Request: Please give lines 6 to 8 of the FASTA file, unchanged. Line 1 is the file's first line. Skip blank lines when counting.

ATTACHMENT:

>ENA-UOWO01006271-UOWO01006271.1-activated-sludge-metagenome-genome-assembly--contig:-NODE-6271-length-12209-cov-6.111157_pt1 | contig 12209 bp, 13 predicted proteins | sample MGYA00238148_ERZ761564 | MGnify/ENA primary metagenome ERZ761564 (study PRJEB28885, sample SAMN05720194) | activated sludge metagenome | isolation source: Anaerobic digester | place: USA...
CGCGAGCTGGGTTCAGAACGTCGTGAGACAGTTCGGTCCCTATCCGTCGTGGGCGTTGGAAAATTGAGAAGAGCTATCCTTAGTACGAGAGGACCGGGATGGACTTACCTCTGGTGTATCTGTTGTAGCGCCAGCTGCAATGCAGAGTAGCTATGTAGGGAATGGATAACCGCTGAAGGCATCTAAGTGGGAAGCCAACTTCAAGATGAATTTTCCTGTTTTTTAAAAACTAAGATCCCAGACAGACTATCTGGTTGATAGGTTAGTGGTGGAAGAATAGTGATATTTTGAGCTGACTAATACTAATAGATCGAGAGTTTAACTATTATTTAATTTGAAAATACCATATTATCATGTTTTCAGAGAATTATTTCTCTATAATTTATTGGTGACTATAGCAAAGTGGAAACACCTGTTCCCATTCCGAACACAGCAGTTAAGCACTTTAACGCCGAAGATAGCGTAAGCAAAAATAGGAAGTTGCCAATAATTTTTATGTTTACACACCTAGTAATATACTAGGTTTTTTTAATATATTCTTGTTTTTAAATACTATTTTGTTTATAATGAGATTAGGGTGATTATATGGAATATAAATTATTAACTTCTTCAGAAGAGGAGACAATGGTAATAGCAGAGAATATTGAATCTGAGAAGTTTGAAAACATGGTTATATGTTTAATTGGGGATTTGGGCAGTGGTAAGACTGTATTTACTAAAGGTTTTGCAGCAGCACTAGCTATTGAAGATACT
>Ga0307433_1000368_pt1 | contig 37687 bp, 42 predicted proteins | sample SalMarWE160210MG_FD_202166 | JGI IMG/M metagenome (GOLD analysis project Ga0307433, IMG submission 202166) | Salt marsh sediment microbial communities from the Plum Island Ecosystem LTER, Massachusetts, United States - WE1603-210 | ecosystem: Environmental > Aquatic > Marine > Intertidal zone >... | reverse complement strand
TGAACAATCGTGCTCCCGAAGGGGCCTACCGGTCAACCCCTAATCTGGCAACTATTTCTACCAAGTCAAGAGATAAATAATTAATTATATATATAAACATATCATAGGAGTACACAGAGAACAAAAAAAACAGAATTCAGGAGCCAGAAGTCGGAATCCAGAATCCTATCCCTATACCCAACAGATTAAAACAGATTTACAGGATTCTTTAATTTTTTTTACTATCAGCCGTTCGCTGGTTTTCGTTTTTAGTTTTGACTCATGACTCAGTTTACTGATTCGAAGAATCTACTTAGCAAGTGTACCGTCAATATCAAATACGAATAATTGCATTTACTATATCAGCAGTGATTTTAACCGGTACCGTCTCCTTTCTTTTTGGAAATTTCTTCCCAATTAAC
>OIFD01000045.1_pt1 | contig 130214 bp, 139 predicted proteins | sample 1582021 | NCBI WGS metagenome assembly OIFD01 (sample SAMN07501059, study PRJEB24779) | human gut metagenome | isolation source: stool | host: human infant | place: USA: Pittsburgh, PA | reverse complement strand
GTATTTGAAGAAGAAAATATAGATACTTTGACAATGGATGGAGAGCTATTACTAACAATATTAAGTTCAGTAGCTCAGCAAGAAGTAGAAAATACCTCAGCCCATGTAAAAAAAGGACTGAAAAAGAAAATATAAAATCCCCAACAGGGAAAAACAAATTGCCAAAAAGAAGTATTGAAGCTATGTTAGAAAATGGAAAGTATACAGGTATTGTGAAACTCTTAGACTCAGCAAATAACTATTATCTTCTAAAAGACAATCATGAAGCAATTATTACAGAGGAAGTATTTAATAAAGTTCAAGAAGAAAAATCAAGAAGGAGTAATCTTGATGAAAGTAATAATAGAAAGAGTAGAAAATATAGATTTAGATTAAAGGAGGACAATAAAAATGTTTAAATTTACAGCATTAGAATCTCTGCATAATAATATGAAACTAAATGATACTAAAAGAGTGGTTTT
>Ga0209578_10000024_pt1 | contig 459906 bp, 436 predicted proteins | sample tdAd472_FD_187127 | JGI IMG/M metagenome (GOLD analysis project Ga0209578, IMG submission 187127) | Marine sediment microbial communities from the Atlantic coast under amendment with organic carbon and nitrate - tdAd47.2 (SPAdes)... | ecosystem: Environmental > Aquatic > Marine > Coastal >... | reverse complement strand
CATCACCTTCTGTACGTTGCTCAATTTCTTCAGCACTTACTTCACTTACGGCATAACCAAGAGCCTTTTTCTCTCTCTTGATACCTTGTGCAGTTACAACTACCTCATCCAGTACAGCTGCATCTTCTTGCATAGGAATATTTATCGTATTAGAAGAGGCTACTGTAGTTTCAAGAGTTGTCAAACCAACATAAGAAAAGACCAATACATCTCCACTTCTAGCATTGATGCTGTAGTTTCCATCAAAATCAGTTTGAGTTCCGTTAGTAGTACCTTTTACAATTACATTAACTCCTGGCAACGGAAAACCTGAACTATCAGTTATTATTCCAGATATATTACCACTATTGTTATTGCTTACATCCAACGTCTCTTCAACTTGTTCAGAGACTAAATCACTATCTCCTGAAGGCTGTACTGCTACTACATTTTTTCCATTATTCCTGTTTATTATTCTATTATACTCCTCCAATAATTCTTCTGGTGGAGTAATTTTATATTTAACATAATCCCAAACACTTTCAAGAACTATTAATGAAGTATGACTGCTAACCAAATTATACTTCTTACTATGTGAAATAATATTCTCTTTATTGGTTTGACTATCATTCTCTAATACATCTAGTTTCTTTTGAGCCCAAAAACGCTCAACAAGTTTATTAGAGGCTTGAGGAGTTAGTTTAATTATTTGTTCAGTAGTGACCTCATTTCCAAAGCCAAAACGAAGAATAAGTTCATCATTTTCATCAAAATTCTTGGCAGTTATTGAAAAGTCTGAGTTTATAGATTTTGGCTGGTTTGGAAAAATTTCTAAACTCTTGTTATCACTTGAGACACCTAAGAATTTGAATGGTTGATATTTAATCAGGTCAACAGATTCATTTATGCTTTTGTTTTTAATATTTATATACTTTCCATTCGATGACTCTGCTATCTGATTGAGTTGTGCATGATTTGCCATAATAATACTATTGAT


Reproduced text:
GTATTTGAAGAAGAAAATATAGATACTTTGACAATGGATGGAGAGCTATTACTAACAATATTAAGTTCAGTAGCTCAGCAAGAAGTAGAAAATACCTCAGCCCATGTAAAAAAAGGACTGAAAAAGAAAATATAAAATCCCCAACAGGGAAAAACAAATTGCCAAAAAGAAGTATTGAAGCTATGTTAGAAAATGGAAAGTATACAGGTATTGTGAAACTCTTAGACTCAGCAAATAACTATTATCTTCTAAAAGACAATCATGAAGCAATTATTACAGAGGAAGTATTTAATAAAGTTCAAGAAGAAAAATCAAGAAGGAGTAATCTTGATGAAAGTAATAATAGAAAGAGTAGAAAATATAGATTTAGATTAAAGGAGGACAATAAAAATGTTTAAATTTACAGCATTAGAATCTCTGCATAATAATATGAAACTAAATGATACTAAAAGAGTGGTTTT
>Ga0209578_10000024_pt1 | contig 459906 bp, 436 predicted proteins | sample tdAd472_FD_187127 | JGI IMG/M metagenome (GOLD analysis project Ga0209578, IMG submission 187127) | Marine sediment microbial communities from the Atlantic coast under amendment with organic carbon and nitrate - tdAd47.2 (SPAdes)... | ecosystem: Environmental > Aquatic > Marine > Coastal >... | reverse complement strand
CATCACCTTCTGTACGTTGCTCAATTTCTTCAGCACTTACTTCACTTACGGCATAACCAAGAGCCTTTTTCTCTCTCTTGATACCTTGTGCAGTTACAACTACCTCATCCAGTACAGCTGCATCTTCTTGCATAGGAATATTTATCGTATTAGAAGAGGCTACTGTAGTTTCAAGAGTTGTCAAACCAACATAAGAAAAGACCAATACATCTCCACTTCTAGCATTGATGCTGTAGTTTCCATCAAAATCAGTTTGAGTTCCGTTAGTAGTACCTTTTACAATTACATTAACTCCTGGCAACGGAAAACCTGAACTATCAGTTATTATTCCAGATATATTACCACTATTGTTATTGCTTACATCCAACGTCTCTTCAACTTGTTCAGAGACTAAATCACTATCTCCTGAAGGCTGTACTGCTACTACATTTTTTCCATTATTCCTGTTTATTATTCTATTATACTCCTCCAATAATTCTTCTGGTGGAGTAATTTTATATTTAACATAATCCCAAACACTTTCAAGAACTATTAATGAAGTATGACTGCTAACCAAATTATACTTCTTACTATGTGAAATAATATTCTCTTTATTGGTTTGACTATCATTCTCTAATACATCTAGTTTCTTTTGAGCCCAAAAACGCTCAACAAGTTTATTAGAGGCTTGAGGAGTTAGTTTAATTATTTGTTCAGTAGTGACCTCATTTCCAAAGCCAAAACGAAGAATAAGTTCATCATTTTCATCAAAATTCTTGGCAGTTATTGAAAAGTCTGAGTTTATAGATTTTGGCTGGTTTGGAAAAATTTCTAAACTCTTGTTATCACTTGAGACACCTAAGAATTTGAATGGTTGATATTTAATCAGGTCAACAGATTCATTTATGCTTTTGTTTTTAATATTTATATACTTTCCATTCGATGACTCTGCTATCTGATTGAGTTGTGCATGATTTGCCATAATAATACTATTGAT